Maybe you don’t see the necessity of an EDI invoicing system for your company. That is, until you start using one. Once you add an EDI invoicing system to help with company billing into the mix, there’s no going back. Your life won’t be the same without out, and neither will your business. Before we can get into the basics of using an invoicing system for your company’s billing needs, let’s cover the basics of EDI.
Electronic data interchange got its start back in the 50s, and that’s when B2B communication changed forever. Instead of going through a lengthy communication process to achieve basic business operations, companies all over the world started to use more automated EDI. EDI allows companies to send and receive important business-related documents, but not in the traditional sense.
With EDI, all documents are converted into a standard format before being sent or received. The software is responsible for everything; all you need to do is upload the document and that’s about it. This helps all business operations to run smoothly, especially when it comes to sending invoices and handling company billing needs.
How Does EDI Billing Work?
To put things as simple as possible, EDI billing is the practice of sending invoices. If you’re having trouble finding an EDI billing solution, you might also try using the phrase EDI invoicing system since they are essentially the same things. The EDI experts also refer to this process as 810; 810 is the transaction code that an EDI software uses for all invoices.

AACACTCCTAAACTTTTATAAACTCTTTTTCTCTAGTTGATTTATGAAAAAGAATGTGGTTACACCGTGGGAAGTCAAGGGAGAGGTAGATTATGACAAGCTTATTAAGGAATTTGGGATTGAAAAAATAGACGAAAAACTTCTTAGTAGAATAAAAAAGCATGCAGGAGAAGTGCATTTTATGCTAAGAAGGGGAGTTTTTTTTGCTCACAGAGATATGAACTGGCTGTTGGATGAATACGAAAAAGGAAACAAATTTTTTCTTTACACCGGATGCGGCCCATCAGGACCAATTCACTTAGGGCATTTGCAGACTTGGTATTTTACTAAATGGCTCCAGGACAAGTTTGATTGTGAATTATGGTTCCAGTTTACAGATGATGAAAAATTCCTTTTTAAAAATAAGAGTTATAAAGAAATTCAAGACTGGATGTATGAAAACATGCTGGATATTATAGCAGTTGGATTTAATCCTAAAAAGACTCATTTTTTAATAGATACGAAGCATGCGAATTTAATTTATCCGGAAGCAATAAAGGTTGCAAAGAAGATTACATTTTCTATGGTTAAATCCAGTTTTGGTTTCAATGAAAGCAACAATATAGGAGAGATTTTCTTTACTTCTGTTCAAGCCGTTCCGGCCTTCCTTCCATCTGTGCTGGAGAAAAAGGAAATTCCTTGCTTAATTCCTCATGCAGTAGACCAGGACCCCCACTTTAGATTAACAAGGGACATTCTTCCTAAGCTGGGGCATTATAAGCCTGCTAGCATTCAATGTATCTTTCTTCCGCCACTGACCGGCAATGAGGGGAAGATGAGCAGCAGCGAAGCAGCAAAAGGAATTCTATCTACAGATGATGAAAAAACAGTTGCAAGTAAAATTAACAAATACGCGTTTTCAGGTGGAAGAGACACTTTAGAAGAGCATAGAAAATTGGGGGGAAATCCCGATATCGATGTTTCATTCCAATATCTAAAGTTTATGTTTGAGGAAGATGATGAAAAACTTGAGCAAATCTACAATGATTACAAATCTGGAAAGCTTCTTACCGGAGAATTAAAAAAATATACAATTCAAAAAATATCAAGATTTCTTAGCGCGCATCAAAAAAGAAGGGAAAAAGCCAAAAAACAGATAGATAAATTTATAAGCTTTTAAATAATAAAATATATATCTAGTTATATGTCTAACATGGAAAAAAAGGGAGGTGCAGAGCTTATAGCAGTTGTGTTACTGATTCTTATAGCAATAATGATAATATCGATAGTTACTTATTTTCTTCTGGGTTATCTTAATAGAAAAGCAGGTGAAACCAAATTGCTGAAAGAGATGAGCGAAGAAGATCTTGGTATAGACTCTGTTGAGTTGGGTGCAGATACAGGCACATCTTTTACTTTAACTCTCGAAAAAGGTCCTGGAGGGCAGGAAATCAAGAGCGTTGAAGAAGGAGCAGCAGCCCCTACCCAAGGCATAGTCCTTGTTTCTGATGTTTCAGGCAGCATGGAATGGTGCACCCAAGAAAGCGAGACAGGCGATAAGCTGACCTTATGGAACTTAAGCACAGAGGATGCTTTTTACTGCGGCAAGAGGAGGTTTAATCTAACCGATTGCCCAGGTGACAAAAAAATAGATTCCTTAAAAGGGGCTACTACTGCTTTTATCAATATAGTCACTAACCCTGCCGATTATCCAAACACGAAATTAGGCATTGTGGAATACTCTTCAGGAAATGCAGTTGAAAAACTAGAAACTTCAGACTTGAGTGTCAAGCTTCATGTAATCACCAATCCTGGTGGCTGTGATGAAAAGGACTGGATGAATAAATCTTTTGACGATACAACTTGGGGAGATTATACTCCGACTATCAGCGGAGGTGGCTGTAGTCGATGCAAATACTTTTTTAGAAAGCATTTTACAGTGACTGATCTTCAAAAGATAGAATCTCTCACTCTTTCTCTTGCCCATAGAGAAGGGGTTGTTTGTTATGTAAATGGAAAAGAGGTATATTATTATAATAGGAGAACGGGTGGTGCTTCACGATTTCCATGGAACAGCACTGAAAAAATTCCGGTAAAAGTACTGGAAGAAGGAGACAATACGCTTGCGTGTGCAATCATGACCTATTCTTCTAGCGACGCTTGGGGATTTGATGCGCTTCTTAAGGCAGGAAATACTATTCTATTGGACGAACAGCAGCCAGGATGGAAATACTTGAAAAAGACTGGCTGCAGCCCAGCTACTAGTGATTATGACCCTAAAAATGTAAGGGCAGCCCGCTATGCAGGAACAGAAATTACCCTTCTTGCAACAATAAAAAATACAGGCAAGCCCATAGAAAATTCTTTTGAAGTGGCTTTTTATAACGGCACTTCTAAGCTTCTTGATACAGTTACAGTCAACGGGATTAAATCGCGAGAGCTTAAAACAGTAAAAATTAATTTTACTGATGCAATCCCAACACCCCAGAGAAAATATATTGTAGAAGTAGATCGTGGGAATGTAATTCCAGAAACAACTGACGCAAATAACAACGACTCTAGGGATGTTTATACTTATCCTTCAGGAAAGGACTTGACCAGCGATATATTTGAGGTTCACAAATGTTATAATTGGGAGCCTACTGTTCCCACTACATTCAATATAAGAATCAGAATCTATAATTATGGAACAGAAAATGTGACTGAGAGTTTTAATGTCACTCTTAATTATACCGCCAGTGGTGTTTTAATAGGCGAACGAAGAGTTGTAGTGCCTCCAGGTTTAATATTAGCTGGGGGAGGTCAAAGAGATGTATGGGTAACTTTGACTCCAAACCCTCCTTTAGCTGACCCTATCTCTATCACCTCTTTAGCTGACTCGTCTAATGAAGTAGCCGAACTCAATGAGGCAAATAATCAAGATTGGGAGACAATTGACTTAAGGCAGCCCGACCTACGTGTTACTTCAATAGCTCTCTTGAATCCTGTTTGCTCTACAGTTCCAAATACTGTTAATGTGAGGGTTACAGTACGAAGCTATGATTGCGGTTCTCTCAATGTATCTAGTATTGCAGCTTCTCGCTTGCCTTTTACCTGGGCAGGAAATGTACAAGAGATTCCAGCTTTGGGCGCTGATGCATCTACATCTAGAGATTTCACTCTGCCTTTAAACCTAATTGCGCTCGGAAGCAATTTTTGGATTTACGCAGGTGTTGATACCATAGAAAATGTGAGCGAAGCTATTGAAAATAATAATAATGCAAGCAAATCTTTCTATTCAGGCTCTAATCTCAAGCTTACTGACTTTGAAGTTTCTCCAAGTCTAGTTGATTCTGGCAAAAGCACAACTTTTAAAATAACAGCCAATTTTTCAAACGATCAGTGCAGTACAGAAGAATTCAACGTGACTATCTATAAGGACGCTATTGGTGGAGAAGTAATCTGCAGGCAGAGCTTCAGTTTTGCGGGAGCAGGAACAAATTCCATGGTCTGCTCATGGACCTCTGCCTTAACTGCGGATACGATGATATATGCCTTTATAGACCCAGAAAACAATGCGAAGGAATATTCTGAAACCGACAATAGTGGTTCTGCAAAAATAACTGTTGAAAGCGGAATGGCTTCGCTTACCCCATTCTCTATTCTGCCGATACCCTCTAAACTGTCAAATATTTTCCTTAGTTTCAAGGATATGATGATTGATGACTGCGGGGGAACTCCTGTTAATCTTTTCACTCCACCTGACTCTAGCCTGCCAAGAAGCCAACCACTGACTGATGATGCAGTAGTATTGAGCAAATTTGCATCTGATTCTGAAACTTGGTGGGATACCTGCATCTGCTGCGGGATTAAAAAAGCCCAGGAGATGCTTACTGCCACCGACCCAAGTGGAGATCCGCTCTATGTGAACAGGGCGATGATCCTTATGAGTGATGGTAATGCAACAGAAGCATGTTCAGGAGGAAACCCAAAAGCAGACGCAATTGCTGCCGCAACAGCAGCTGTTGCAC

If you want to know how it all works, you must first consider the basic steps involved in a traditional invoicing system:
- A company owner obtains a printed (or digital) purchase order from a client or customer
- The requested products are delivered to the customer or client and an invoice is printed
- The customer receives the invoice through the mail
Although there are only 3 steps listed, using the traditional invoicing system involves many moving parts, not to mention it’s extremely time-consuming. A great deal of time is lost while the customer waits for the invoice in the mail, and you must rely on the mail carrier to get it to the customer in the first place. Now, let’s take a look at the steps involved in invoicing, only this time the process uses an EDI billing software.
- A customer uses the EDI software to send a purchase request order (this form is called an EDI 850)
- The EDI software automatically sends the EDI 850 form to your company’s ERP system so that the order can begin to be processed instantly
- The products are shipped and the invoice is generated
- The EDI billing software sends this invoice directly to your customer
The steps mentioned above are done entirely without the need of human intervention. This means a customer/client’s order can be processed and fulfilled, and you won’t have to lift a finger. The only time it’s necessary for you to intervene is if a customer has made a mistake when placing an order. All in all, investing in an EDI invoicing system cuts back on your workload by about 90%.